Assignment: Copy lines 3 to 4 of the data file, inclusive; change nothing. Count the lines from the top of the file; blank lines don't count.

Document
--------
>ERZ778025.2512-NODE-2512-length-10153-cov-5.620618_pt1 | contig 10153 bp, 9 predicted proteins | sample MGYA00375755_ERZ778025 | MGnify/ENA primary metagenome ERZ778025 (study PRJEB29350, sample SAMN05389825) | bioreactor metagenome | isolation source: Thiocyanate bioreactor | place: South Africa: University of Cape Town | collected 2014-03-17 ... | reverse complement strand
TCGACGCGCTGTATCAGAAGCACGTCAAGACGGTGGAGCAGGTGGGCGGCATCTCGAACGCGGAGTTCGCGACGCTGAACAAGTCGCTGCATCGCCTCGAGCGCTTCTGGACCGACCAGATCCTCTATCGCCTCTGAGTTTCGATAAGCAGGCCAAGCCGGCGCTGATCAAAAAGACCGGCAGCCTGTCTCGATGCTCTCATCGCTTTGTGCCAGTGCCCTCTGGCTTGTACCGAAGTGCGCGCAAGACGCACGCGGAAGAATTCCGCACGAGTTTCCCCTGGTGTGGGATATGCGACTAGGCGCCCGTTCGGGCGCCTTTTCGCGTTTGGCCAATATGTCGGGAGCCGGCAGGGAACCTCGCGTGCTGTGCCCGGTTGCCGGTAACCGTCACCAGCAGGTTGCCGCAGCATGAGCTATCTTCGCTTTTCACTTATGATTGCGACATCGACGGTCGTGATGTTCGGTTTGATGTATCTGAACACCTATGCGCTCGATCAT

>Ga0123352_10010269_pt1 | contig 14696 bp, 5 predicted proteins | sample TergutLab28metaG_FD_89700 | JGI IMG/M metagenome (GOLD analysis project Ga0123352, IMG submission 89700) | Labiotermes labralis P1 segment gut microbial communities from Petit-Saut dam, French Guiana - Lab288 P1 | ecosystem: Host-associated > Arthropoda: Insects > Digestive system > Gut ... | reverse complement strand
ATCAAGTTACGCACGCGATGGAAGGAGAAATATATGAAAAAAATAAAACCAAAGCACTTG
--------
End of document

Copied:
>Ga0123352_10010269_pt1 | contig 14696 bp, 5 predicted proteins | sample TergutLab28metaG_FD_89700 | JGI IMG/M metagenome (GOLD analysis project Ga0123352, IMG submission 89700) | Labiotermes labralis P1 segment gut microbial communities from Petit-Saut dam, French Guiana - Lab288 P1 | ecosystem: Host-associated > Arthropoda: Insects > Digestive system > Gut ... | reverse complement strand
ATCAAGTTACGCACGCGATGGAAGGAGAAATATATGAAAAAAATAAAACCAAAGCACTTG